EFAA Update: Only Plausible #MeToo Claims Can Avoid Arbitration

March 30, 2023 | By Aimee E. Schnecker

The Ending Forced Arbitration of Sexual Assault and Sexual Harassment Act of 2021 (the “EFAA”) has been law for just over a year. The bill (covered by HR Legalist here) was signed by President Biden on March 3, 2022, and amended the Federal Arbitration Act (“FAA”). While the FAA upholds arbitration agreements in general, the EFAA states that preexisting arbitration agreements and class action waivers, at the election of the plaintiff, are not “valid or enforceable with respect to a case” that relates to a sexual assault or a sexual harassment dispute. 9 U.S.C. § 402(a). The EFAA is a game-changer by permitting employees affected by sexual assault and harassment to sidestep forced arbitration agreements and bring their claims to court.  

While previous cases involving the EFAA focused on the retroactivity of the law (given its retroactive application to forced arbitration agreements signed before March 3, 2022), a pair of recent employment cases in federal trial-level courts in New York give insight into the potential reach of the EFAA.   

In Johnson v. Everyrealm, Inc., the court found the plaintiff’s sexual harassment claims had raised allegations sufficient to avoid dismissal at the outset of the case. Specifically, the plaintiff plausibly alleged a sexual harassment employment claim under the most lenient state statute applicable, though interestingly these claims may not have met pleading standards under Title VII. The court determined that the plain text of the EFAA requires that an entire case be excluded from arbitration if any of the claims plausibly allege sexual harassment. In the context of the EFAA, it has been overwhelmingly determined that a “case” or “action” refers to an overall legal proceeding, which may include claims in addition to sexual harassment claims (such as disability discrimination), whereas a “claim” or “cause of action” refers more narrowly to a specific assertable or asserted right within such a proceeding. Because a plausible sexual harassment claim existed, the entire case remained in court.  

On the other hand, in Yost v. Everyrealm, Inc., the court found that the sexual harassment claims could not withstand the defendants’ motion to dismiss for failure to state a claim. Although the plaintiff successfully alleged inappropriate workplace comments, she did not allege a sufficient connection between those comments and any legally protected characteristic applicable to her, even under the more lenient applicable statute. Finding no plausible claims for sexual harassment, these claims were dismissed under Rule 12(b)(6).  

The court in Yost next examined whether the EFAA would apply to a case where the only basis for invoking its protections have been found to be implausibly pled. The court held the EFAA does not prohibit the remaining claims from being compelled to arbitration. The plaintiff, and various interest groups, argued even an implausibly pled claim brings a case within the EFAA, so long as the claim was not sanctionably frivolous. The court rejected this argument, finding that requiring a sexual harassment claim to be capable of surviving dismissal at the threshold of litigation fully vindicates the purposes of the EFAA. The stated purpose of the EFAA is to empower sexual harassment claimants to pursue their claims in a judicial, rather than arbitral, forum. See H.R. Rep. No. 117-234, at 3-4 (2022). That purpose is achieved by enabling such a claimant, notwithstanding an otherwise valid arbitration agreement, to bring her claims of sexual harassment in court and to litigate them there through the point of their durable dismissal. Accordingly, there was no reason to apply the EFAA. To the extent that remaining claims were covered by a valid arbitration agreement, such claims must be resolved in arbitration.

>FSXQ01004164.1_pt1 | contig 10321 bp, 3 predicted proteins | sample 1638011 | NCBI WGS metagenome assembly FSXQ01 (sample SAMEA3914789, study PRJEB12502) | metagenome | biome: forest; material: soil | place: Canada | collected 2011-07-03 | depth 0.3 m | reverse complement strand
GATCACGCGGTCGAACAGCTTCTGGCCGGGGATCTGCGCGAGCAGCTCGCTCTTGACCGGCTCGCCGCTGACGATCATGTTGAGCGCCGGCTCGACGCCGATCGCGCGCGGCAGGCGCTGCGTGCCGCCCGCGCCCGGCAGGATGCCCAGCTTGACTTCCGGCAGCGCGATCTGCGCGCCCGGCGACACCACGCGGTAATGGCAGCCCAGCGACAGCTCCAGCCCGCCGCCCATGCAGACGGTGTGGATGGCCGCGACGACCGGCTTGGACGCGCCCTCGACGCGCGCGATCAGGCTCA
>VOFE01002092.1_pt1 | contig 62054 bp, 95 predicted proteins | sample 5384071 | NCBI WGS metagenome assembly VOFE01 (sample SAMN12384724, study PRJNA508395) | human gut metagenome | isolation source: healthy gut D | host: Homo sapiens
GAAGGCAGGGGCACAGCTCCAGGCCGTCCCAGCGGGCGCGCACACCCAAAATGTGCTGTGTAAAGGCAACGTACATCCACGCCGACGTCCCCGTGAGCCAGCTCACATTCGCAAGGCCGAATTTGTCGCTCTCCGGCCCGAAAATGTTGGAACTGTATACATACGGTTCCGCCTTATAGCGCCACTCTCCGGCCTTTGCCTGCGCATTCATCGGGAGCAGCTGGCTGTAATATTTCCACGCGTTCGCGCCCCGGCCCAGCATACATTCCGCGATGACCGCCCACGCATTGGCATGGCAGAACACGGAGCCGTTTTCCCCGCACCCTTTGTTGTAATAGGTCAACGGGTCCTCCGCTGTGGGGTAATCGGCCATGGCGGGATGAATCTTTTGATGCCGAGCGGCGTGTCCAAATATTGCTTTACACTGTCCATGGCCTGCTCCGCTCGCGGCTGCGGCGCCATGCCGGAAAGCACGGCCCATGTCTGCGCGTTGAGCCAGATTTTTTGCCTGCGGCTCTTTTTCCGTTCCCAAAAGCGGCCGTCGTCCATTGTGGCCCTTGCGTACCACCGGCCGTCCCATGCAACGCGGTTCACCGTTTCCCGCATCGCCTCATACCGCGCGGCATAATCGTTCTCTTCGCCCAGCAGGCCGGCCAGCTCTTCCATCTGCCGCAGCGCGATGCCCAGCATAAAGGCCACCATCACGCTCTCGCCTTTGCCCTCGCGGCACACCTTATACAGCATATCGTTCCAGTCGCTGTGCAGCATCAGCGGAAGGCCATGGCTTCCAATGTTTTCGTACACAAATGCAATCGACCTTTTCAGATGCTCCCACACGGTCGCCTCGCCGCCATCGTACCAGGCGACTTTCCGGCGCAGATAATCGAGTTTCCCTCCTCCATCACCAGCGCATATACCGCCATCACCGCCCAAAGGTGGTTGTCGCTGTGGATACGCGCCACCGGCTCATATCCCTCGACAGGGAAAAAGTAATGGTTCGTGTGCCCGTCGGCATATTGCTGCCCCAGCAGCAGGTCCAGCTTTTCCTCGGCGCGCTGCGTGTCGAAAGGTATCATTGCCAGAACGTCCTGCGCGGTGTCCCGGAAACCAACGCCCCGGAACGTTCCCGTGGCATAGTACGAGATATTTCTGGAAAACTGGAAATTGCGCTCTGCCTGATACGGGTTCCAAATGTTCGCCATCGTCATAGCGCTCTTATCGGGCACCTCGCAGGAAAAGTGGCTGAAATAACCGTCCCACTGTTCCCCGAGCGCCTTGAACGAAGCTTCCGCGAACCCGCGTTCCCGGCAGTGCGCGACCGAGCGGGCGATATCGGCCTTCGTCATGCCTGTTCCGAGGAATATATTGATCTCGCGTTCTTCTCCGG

Defendant employers seeking to enforce arbitration agreements should be prepared to make an early and aggressive attack on sexual harassment claims, taking into account federal pleading standards under Rule 12(b)(6) and cases interpreting this rule, bearing in mind that, in general, it is relatively easy for an employee to plausibly state a claim for sexual harassment, and that even “he said she said” cases typically meet this burden.  

The information contained in this publication should not be construed as legal advice, is not a substitute for legal counsel, and should not be relied on as such. For legal advice or answers to specific questions, please contact one of our attorneys.

About the Authors

Aimee E. Schnecker


Aimee is an attorney in the Labor and Employment department. She focuses her practice on representing employers in all aspects of labor and employment law, including employment–related agreements, executive compensation, employee benefits,...

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